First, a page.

Today is the 2 month anniversary of when Twitter accidentally deleted my account. Actually, my first post on this was shortly after midnight on August 2nd, so the account was deleted on the first. Here is the background for those who missed this.
Twitter Banned Who?: http://mblog.lib.umich.edu/etechlib/archives/2008/08/twitter_banned.html
Twitter “Banning”, Day Two Report: Social Media Troubleshooting: http://mblog.lib.umich.edu/etechlib/archives/2008/08/twitter_banning.html
After the Twitter Blackout, part 1: Lessons Learned: http://mblog.lib.umich.edu/etechlib/archives/2008/08/lessons_learned.html
I find, even two months later, that this event had a large impact on my life and how I work. I grieve that even a month after the original event, there were people still suffering the same problems. One individual had to wait over three weeks to get Twitter to restore their account, if you can even believe that.
Get Satisfaction: Twitter: Account Deleted/banned with no reasoning: http://mblog.lib.umich.edu/etechlib/archives/2008/08/lessons_learned.html
At the time my account was deleted, there were several other accounts deleted. There was a fairly substantial community outcry and expression of concern. Many people offered suggestions and asked for Twitter to make visible changes in how it handles community support. Has Twitter addressed the concerns? Not as far as I know. Maybe they did, but it was done quietly? One of the most often repeated requests was for Twitter to post information about this problem and its solution to the blog. This certainly never happened.
As a result, my personal engagement with Twitter has changed. Frankly, I don’t trust them anymore. I still Twitter, but I am not as enthusiastic about it, I’m not there as often. The relationship has been wounded, and the wound seems to be totally one-sided. So, what am I doing about it?
I have changed how I microblog — I have become diverse, and work aggressively to be present in a variety of microblogging platforms. I am pfanderson in Twitter, Plurk, identi.ca, Pownce, Jaiku and Friendfeed. I spend time in each of them, in roughly that order.
How am I maintaining a presence if I don’t visit them equally often? I’m using Ping.fm.
Ping allows me to post simultaneously to several locations, and allows me to customize groups or subsets of places I want to post at the same time, as well as allowing individual posts. Advantages are many:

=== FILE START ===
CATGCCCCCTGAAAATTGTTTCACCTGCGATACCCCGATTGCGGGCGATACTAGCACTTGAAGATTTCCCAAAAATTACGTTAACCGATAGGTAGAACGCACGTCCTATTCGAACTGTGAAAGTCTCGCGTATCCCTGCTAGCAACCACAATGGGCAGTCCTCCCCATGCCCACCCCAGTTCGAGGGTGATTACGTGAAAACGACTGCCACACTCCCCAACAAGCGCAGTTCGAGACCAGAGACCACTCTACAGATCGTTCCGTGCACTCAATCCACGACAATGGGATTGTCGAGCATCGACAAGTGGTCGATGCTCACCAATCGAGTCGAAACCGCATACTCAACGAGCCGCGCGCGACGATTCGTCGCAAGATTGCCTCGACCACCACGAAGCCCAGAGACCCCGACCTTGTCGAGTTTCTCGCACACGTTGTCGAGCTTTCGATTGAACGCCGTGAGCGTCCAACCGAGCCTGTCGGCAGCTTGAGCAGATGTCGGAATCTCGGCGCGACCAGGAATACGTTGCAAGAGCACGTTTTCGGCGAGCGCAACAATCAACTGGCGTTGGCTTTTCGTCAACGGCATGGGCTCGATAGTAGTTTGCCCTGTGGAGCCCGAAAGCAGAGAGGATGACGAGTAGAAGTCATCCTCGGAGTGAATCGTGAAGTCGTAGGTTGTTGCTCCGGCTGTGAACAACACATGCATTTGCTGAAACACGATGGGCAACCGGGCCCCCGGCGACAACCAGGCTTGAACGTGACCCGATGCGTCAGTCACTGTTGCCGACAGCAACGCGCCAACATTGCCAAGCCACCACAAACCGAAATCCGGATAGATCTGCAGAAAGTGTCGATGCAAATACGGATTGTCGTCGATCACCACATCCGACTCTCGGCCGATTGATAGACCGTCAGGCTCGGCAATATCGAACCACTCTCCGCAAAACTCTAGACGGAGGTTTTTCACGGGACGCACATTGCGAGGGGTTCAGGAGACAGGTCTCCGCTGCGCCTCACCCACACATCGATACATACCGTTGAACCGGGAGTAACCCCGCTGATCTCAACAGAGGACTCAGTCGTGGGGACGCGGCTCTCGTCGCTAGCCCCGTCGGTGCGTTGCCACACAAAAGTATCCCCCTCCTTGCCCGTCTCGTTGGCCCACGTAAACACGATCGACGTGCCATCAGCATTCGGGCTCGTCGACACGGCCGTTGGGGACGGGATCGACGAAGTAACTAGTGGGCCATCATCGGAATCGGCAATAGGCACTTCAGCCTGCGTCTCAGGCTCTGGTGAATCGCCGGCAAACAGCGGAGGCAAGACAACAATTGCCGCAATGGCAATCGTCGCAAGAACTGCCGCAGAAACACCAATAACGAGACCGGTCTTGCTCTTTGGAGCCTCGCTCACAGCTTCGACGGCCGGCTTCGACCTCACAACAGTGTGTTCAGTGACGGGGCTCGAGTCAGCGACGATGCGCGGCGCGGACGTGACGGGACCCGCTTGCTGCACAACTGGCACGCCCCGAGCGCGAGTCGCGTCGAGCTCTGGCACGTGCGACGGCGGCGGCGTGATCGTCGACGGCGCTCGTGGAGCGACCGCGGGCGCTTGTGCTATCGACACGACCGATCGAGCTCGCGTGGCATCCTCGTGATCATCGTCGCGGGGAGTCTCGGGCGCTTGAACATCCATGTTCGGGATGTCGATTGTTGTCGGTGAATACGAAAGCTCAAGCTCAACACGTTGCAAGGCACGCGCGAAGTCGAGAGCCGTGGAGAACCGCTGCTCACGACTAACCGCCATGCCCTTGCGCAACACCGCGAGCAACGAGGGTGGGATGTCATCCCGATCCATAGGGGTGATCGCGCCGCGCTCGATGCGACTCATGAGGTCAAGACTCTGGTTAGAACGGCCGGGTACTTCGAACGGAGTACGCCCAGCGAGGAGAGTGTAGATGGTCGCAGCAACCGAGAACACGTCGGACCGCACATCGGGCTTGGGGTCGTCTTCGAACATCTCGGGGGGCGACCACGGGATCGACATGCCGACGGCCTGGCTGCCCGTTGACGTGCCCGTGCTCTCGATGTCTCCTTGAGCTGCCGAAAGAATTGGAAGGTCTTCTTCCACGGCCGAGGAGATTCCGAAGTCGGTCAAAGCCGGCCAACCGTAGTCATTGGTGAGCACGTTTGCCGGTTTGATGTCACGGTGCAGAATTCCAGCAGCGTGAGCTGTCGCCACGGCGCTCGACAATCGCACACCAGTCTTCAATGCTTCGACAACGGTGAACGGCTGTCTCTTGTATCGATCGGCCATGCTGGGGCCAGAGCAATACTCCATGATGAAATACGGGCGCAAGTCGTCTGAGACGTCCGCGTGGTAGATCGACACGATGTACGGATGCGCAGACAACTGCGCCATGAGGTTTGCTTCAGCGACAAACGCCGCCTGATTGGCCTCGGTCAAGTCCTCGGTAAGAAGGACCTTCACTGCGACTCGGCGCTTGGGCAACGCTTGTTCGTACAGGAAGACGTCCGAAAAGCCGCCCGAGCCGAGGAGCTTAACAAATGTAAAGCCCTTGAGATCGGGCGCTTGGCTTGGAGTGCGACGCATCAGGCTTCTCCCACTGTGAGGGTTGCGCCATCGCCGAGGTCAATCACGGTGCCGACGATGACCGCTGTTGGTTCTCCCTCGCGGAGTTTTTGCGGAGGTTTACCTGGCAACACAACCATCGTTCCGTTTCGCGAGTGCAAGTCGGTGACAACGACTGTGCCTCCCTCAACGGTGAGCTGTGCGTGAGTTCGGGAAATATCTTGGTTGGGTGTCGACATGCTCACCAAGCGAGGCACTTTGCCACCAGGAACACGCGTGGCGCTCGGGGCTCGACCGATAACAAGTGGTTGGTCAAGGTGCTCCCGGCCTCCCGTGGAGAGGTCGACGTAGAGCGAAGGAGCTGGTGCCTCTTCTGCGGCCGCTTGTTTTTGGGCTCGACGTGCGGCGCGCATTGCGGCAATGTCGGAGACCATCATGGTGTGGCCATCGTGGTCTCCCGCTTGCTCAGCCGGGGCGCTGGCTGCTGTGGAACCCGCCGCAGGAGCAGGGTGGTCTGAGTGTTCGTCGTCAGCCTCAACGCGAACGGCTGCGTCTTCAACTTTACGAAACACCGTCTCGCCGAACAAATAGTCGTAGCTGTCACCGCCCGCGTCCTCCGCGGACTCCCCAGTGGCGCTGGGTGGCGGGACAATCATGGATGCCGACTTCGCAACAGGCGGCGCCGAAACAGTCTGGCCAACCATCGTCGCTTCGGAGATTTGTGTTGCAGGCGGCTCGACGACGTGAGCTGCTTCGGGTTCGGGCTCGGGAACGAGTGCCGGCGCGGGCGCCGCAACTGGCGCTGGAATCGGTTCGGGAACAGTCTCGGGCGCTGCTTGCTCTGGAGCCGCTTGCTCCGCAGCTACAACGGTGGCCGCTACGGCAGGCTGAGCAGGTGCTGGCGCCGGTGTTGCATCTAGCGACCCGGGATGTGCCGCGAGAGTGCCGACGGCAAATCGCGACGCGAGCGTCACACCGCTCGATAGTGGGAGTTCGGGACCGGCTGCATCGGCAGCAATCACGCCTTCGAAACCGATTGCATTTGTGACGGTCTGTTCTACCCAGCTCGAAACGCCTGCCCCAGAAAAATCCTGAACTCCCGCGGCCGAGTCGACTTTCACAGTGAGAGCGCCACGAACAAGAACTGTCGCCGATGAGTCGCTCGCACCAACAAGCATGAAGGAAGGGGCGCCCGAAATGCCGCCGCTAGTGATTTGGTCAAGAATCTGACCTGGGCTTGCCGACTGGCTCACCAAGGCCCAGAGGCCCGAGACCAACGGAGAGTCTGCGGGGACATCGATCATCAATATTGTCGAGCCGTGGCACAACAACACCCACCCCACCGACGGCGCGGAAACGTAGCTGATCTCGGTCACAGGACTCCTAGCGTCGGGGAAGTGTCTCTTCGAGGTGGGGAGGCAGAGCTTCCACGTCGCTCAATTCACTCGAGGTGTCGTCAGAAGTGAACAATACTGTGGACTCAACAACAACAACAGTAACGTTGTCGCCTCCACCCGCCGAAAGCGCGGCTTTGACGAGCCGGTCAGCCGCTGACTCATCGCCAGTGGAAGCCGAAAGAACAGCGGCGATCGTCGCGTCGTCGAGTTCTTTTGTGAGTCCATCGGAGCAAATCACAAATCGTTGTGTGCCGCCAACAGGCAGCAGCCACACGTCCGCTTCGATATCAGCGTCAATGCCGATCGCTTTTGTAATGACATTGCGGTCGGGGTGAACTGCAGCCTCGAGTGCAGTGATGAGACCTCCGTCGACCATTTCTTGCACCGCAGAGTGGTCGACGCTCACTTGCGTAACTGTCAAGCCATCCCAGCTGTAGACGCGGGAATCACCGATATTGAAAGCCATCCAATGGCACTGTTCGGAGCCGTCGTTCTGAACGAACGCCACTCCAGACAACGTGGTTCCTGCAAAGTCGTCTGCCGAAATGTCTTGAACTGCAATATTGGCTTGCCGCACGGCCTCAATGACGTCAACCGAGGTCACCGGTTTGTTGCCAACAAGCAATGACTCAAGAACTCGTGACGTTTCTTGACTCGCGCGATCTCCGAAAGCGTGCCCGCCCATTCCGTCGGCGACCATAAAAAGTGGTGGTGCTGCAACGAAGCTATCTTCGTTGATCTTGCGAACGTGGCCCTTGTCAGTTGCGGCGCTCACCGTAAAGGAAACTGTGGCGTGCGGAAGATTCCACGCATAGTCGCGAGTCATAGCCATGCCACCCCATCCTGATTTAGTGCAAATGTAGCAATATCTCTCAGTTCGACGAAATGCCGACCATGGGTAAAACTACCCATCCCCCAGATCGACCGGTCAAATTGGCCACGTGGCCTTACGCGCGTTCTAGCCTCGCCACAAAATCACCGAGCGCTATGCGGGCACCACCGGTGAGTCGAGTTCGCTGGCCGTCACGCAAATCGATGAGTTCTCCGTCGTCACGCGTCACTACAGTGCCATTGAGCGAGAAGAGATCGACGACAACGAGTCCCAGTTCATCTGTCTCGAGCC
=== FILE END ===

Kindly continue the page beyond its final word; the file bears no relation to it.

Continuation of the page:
– present in multiple spaces;
– posts are archived in many places as well as in Ping;
– time efficiencies;
Twitter, Plurk and Identi.ca I try to check daily or more often. Pownce and Jaiku I visit monthly or when I receive a notice that someone has commented or replied to something I’ve posted there. I wish I could be equally present in all, but I just don’t have the time to manage it. If anyone else has worked out a good approach, let me know. I’d love some ideas on best practices for microblogging.
Some people really dislike the approach I’ve taken.
It is a bit like being a tourist or summer resident in a beach property. You engage with the community, but only three months of the year. The relationships are not as rich, as intense, as deep.
Aside from microblogging itself, I am relocating my blog to a platform that will allow me to archive my tweets as blogposts. This blog is currently in a branded institutional Movable Type platform. It lacks a lot of functionality, which I have tolerated specifically to be associated with our institutional brand. No longer. It is costing me too much. I will be switching this blog to WordPress sometime over the next month, I hope.
The really big thing for me out of all this is FriendFeed. I am starting to love it kind of like I used to love Twitter, but … I am reluctant to trust any one platform at this point.
I am sad about it, a bit. Excited to have learned these new tools and strategies. I miss being deeply engaged with Twitter, marinating in it the way I used to. I have found new communities in the other spaces. I wish all my Twitter friends were in FriendFeed or the other spaces, so I could really easily engage as richly and deeply as I used to. It is kind of like moving to a new town. You miss your friends, but you make new friends.
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